The Gastrointestinal Tract in Critical Illness: a hypothesis dating back 3 millennia

Professor John Marshall

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Lecture overview

Events occurring within the gastrointestinal tract are largely hidden from the clinician, yet they play an important role in the pathogenesis of critical illness.  This talk will trace the origins of the concept of the gut as the motor of critical illness from the time of the ancient Egyptians to the 21st century.

Learning Objectives:
By the end of this lecture, the attendee will be able to:

  1. Describe the normal bacterial flora of the gut in health and critical illness.
  2. Trace changing views of the role of the gut in disease. 
  3. Describe the role of the gut as a reservoir of endotoxin.
  4. Discuss gut-directed strategies to reduce the burden of critical illness.

This lecture is equal to 1 CE Contact Hour, 1 CPD Point, and 1 AMA PRA Category 1 Credit

 

Additional CME Info

Release Date: February 1, 2020, Termination Date: January 31, 2023

Accreditation: This activity has been planned and implemented in accordance with the accreditation requirements and policies of the Accreditation Council for Continuing Medical Education (ACCME) through the joint providership of EB Medicine and Continulus. EB Medicine is accredited by the ACCME to provide continuing medical education for physicians.

Credit Designation: EB Medicine designates this internet enduring material for a maximum of 1 AMA PRA Category 1 Credit™ per lecture. Physicians should claim only the credit commensurate with the extent of their participation in the activity.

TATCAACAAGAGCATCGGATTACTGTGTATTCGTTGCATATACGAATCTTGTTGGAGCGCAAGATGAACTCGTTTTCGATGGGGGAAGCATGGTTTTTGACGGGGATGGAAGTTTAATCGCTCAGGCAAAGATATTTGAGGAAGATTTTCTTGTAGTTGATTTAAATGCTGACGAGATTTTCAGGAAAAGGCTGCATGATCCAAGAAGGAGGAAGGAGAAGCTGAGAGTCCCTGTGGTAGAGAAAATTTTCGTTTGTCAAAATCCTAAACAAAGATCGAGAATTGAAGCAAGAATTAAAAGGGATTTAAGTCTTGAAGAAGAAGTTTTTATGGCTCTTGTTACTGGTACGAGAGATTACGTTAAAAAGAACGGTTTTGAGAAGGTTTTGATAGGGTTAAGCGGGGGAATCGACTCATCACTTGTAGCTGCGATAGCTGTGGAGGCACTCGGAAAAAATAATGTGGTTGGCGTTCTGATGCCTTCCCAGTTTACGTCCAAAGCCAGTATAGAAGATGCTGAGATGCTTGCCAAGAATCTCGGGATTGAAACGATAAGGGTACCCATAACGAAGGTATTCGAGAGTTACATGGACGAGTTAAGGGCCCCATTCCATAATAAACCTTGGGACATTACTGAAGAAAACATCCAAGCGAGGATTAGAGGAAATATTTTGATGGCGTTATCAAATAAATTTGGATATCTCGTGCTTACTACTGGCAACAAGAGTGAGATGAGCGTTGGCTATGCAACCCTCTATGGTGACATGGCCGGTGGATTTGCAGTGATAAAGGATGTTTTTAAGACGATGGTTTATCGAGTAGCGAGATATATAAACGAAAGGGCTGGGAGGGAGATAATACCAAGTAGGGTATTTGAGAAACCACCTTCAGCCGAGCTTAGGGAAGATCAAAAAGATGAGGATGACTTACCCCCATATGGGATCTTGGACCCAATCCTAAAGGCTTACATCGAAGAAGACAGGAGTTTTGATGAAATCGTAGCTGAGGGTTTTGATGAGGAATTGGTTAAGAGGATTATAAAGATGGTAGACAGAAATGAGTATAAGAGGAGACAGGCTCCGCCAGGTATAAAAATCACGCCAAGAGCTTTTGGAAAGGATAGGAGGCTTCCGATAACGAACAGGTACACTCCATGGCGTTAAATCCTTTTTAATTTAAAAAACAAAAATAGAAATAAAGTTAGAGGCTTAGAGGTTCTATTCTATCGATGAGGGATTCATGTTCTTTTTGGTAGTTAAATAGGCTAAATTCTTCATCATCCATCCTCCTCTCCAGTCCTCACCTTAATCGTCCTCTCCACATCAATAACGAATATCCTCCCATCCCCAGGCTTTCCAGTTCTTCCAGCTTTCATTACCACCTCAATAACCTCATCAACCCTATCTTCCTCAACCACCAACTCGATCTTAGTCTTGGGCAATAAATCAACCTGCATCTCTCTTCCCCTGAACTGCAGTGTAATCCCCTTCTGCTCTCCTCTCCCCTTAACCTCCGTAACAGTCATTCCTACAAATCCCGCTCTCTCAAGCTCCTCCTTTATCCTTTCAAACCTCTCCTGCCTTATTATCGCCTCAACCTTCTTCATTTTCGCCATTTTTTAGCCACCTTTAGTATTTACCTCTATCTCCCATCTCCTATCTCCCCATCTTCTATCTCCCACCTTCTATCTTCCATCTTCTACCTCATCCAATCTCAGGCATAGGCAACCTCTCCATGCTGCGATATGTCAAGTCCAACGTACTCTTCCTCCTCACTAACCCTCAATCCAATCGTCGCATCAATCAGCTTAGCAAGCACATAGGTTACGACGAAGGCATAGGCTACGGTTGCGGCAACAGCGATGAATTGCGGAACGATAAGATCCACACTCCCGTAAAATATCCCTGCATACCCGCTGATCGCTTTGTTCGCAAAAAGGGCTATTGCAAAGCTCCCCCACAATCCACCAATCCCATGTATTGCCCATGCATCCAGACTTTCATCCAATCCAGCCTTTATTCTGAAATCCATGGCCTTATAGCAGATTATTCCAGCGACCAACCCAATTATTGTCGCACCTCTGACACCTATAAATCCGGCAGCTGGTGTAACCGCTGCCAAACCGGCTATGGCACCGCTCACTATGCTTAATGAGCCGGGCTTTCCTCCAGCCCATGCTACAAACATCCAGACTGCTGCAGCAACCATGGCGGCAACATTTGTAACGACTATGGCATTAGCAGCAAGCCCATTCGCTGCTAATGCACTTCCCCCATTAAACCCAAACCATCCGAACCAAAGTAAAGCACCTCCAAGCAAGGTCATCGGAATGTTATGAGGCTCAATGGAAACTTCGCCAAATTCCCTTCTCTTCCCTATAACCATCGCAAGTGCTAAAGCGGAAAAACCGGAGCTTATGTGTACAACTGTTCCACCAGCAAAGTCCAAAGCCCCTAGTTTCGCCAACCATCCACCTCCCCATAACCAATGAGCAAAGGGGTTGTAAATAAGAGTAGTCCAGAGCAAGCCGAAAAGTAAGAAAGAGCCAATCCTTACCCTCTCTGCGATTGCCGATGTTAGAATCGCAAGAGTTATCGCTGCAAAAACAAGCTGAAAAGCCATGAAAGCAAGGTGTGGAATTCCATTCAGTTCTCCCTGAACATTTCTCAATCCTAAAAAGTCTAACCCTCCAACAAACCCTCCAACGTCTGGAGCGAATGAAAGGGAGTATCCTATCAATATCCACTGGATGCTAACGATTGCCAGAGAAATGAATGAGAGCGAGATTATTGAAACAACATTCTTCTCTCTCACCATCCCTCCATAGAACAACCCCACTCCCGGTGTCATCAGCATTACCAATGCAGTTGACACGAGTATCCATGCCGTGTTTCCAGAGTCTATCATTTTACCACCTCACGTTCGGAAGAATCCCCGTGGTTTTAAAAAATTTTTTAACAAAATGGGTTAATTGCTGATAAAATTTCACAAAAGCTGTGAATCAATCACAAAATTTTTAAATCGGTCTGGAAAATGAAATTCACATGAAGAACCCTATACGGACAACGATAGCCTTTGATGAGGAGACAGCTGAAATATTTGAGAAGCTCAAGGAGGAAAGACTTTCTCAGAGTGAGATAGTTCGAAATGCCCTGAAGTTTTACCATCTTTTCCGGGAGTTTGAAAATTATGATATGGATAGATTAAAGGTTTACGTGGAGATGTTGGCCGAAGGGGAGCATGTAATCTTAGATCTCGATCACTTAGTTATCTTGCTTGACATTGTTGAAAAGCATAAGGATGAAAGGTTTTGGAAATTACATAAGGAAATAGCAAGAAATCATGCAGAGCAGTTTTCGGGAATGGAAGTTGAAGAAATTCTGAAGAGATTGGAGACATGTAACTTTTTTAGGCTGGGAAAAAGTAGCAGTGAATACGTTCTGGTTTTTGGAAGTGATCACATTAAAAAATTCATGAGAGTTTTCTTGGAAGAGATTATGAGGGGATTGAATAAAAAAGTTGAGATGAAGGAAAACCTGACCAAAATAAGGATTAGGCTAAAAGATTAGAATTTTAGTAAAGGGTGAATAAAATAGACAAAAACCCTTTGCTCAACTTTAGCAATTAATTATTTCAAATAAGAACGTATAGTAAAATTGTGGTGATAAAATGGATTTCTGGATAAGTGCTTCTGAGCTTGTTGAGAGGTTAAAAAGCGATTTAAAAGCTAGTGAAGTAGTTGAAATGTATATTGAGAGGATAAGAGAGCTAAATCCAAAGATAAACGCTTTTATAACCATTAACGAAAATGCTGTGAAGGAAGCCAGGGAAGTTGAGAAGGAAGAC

Commercial Support: This activity received no commercial support.

Earning Credit: In order to earn CME credit, the participant must take the pre-test, listen to the lecture, take the CME post-test, and complete the post-test evaluation.

 

 

Duration 1 hour(s).

Lecture speaker

Professor John Marshall

John Marshall is a Professor of Surgery at the University of Toronto, and a trauma surgeon and intensivist at St. Michael’s Hospital in Toronto, Canada.  His academic interests are sepsis, trauma, and the innate immune response. His laboratory studies the cellular mechanisms that prolong neutrophil survival in critical illness by preventing neutrophil programmed cell death, or apoptosis. He has published more than 260 manuscripts, and 70 book chapters, and is the editor of 2 books. He is the founding chair of the International Forum of Acute Care Trialists (InFACT) – a global network of investigator-led critical care clinical research groups, and a member of the Council of the World Federation of Societies of Intensive and Critical Care Medicine and of the executive committee of the International Severe Acute Respiratory Infections Consortium. He is past-chair of the International Sepsis Forum, past-President of the Surgical Infection Society, and past-chair of the Canadian Critical Care Trials Group.  He has given invited lectures at more than 400 meetings around the world, and is a member of the editorial boards of seven journals.

 

CME Faculty Disclosure: It is the policy of EB Medicine to ensure objectivity, balance, independence, transparency, and scientific rigor in all CME-sponsored educational activities. All faculty participating in the planning or implementation of a sponsored activity are expected to disclose to the audience any relevant financial relationships and to assist in resolving any conflict of interest that may arise from the relationship. In compliance with all ACCME Essentials, Standards, and Guidelines, all faculty for this CME activity were asked to complete a full disclosure statement. The speaker did not report any relevant financial interest or other relationship with the manufacturer(s) of any commercial product(s) discussed in this educational presentation.  

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